A couple of times a year, Pricewaterhouse Coopers LLP (PwC) produces an overview of current U.S. M&A activity. Earlier this month they released their mid-year review of 2011 M&A activity, and based on their analysis of the data, they claim that we are in a sellers’ market. This may surprise you to hear. According to PwC:
“ ‘Corporate buyers emerged from the downturn as the dominant force in the deal market having stockpiled cash from restructuring and cutting costs during a period when growth opportunities were limited,’ stated Martyn Curragh, US Transaction Services Leader with PwC. ‘At the same time, competition for quality assets is helping push up valuations and average deal value. In this type of “sellers’ market,” where assets are being strongly pursued, buyers are competing aggressively and are focused on identifying value drivers to optimize pricing. With sellers taking more control, they are in the driver’s seat and are demanding a swift diligence process with more certainty around the outcome. We have seen an increase in sellers’ preparation and diligence to enhance asset value, reduce business/management interruptions and decrease the overall diligence process time.’” (emphasis added)
This is the first analysis I have seen so far this year that indicates we are in a sellers’ market. However, based on the data, intuitively this does make sense. There is simply too much cash pursuing too few deals for it to be anything but a sellers’ market. PwC fully expects this to continue through the end of 2011, which is great news if you are the owner of a.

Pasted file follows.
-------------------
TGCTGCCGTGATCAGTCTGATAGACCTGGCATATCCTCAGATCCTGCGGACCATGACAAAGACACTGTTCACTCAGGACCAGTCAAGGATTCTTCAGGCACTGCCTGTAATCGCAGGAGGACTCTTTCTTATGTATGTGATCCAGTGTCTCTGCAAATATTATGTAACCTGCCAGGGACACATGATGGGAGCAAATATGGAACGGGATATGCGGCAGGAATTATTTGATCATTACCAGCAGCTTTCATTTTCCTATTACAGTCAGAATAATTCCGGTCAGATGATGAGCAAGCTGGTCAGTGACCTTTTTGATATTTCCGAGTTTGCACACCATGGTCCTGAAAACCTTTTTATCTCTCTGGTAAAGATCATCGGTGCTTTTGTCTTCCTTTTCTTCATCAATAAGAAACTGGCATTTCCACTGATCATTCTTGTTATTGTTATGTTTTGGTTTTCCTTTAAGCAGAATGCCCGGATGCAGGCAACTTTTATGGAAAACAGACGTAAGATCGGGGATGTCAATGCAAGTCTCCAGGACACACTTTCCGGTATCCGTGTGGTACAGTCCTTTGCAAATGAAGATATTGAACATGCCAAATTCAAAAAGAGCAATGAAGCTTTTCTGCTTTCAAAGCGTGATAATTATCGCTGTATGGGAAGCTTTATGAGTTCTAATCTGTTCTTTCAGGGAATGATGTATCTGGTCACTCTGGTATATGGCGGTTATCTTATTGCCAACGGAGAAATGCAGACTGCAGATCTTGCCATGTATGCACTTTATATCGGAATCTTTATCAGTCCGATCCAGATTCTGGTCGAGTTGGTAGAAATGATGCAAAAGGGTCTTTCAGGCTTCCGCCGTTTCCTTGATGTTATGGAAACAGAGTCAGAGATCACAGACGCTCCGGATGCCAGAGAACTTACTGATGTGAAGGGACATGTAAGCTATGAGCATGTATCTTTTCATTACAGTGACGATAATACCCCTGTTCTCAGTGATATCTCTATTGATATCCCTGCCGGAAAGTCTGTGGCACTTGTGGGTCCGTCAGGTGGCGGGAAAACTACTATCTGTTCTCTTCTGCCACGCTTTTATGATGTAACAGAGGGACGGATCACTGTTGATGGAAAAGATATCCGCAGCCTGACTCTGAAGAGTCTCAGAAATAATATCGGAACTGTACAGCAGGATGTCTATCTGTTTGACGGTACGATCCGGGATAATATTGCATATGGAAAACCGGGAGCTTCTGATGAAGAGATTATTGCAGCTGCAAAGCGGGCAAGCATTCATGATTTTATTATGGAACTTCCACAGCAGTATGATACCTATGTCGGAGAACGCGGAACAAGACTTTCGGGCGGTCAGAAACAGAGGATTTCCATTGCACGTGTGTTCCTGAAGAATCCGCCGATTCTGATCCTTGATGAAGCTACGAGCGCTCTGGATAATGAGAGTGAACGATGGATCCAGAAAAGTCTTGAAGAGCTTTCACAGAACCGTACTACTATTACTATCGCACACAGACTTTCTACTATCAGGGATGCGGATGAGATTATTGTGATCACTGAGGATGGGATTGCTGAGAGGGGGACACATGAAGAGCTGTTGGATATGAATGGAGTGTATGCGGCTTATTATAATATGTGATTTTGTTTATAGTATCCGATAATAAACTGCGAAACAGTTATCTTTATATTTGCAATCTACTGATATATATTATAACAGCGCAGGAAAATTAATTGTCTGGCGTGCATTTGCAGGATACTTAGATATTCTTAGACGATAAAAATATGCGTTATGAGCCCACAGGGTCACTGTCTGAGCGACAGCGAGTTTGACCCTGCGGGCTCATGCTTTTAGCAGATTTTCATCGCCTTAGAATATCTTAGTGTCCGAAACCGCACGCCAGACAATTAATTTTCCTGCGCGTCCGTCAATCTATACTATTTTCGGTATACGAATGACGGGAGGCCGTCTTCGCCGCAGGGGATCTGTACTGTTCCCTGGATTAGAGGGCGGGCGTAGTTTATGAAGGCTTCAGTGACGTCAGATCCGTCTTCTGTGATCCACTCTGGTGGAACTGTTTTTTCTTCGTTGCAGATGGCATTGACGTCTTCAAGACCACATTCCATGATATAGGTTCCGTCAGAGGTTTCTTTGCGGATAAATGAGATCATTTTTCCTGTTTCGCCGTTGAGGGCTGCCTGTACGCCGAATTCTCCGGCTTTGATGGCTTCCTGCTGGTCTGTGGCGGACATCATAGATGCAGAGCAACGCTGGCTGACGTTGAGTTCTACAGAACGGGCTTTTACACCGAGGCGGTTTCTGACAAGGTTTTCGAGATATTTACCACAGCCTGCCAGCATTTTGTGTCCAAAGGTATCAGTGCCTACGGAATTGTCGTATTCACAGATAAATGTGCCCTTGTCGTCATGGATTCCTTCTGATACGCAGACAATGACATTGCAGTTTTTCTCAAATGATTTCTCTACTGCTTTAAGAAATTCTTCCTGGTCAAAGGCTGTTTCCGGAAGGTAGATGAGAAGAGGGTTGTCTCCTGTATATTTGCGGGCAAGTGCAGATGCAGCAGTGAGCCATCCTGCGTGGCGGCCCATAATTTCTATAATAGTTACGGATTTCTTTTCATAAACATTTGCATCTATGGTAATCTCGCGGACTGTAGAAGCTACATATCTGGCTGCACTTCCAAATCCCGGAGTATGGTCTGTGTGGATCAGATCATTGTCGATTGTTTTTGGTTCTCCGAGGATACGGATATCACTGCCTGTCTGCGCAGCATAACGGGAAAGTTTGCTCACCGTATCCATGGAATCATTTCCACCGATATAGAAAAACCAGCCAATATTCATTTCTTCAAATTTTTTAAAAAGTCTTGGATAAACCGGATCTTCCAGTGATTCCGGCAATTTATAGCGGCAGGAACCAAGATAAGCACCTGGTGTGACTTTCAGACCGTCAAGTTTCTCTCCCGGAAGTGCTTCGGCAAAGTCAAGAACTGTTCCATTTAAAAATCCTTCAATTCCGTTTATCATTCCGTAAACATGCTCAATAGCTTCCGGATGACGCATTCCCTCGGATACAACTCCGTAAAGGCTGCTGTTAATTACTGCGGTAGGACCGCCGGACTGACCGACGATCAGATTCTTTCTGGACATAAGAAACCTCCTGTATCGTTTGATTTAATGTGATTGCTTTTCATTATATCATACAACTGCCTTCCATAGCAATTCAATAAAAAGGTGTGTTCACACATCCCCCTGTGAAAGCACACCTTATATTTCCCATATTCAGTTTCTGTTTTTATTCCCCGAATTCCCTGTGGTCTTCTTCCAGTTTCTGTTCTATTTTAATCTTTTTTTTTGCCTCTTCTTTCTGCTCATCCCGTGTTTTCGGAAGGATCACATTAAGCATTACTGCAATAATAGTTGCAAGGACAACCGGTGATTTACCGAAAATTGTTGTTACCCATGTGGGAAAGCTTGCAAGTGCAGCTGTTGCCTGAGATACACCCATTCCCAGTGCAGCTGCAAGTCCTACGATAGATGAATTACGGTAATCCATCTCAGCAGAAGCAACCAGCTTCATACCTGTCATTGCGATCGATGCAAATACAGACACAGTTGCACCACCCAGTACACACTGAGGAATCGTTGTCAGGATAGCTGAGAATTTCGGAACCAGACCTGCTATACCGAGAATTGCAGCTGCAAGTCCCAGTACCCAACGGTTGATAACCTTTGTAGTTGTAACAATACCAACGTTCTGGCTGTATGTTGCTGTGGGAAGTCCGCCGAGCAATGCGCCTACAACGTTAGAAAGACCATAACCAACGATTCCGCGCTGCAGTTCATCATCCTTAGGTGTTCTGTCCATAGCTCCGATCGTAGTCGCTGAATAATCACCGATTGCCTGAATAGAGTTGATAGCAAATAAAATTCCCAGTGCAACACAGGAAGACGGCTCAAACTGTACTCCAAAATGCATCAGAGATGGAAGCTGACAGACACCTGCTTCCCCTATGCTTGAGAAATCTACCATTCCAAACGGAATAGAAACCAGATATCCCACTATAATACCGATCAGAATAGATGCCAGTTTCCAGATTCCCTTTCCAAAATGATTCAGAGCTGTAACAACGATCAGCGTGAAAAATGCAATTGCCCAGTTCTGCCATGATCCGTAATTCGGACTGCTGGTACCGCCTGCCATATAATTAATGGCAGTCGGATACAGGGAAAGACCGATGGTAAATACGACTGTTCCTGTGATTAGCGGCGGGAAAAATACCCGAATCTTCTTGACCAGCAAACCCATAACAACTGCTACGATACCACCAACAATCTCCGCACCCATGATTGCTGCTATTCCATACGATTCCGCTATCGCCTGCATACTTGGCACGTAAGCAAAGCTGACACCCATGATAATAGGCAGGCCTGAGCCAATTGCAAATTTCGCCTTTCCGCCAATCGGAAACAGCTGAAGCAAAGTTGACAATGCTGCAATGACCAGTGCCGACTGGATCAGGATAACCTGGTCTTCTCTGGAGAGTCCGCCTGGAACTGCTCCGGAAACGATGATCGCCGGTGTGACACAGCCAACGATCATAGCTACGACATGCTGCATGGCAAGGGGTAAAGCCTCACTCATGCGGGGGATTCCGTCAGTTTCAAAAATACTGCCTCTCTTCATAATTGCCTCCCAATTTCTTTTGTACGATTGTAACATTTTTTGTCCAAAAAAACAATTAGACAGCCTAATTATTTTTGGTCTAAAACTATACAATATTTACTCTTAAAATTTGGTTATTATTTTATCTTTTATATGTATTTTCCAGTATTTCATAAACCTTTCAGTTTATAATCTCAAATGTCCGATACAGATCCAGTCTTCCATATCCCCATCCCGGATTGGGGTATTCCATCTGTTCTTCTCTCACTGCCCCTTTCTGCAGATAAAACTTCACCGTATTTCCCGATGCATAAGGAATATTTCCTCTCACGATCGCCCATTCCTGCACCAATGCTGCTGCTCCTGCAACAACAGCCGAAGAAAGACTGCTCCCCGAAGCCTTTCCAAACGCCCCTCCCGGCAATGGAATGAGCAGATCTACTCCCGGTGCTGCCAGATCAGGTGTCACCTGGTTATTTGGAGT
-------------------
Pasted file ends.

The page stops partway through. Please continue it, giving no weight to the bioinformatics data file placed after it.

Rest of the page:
Again, according to Martyn Curragh:
“An increase in total deal value in the last twelve months ending May 2011 indicates a sustained M&A cycle, and as confidence continues to build, markets stabilize and businesses look towards growth, we expect the acceleration of the M&A market to continue in the second half of 2011.” (emphasis added)
You’ll note that I highlighted a few statements in the main paragraph above. PwC clearly is indicating that despite classifying this as a sellers’ market, they are careful to note that buyers are still being selective and are looking for “value drivers” or synergies before closing deals.
Simply put, buyers are looking for long-term strategic fits. These “strategic fits” are often “off-balance sheet assets” that can combine with a buyer’s and create a much more profitable, growing entity. For those of you unaware of that term, off-balance sheet assets are intangible features of your business that make you unique. These assets are not shown on your balance sheet but do have value, especially to specific buyers. They can be patents, proprietary software, strong contractual relationships, and client lists just to name a few. There are dozens of others – every successful business has them – and when combined with a buyers complimentary intangible assets, they create tremendous deal value.
In addition, sellers are helping deals close by being prepared before hitting the negotiating table. I can’t stress this enough. The better prepared you are, the more you document your company’s operations and earnings, the odds are better that your deal will close faster and due diligence will be much smoother. Buyers of businesses are like buyers of any product: They want to make sure it works! In your case, they want to make sure that upon your departure, the business will continue to operate smoothly and generate the returns you have projected (or even better).
The Middle-Market Continues to Dominate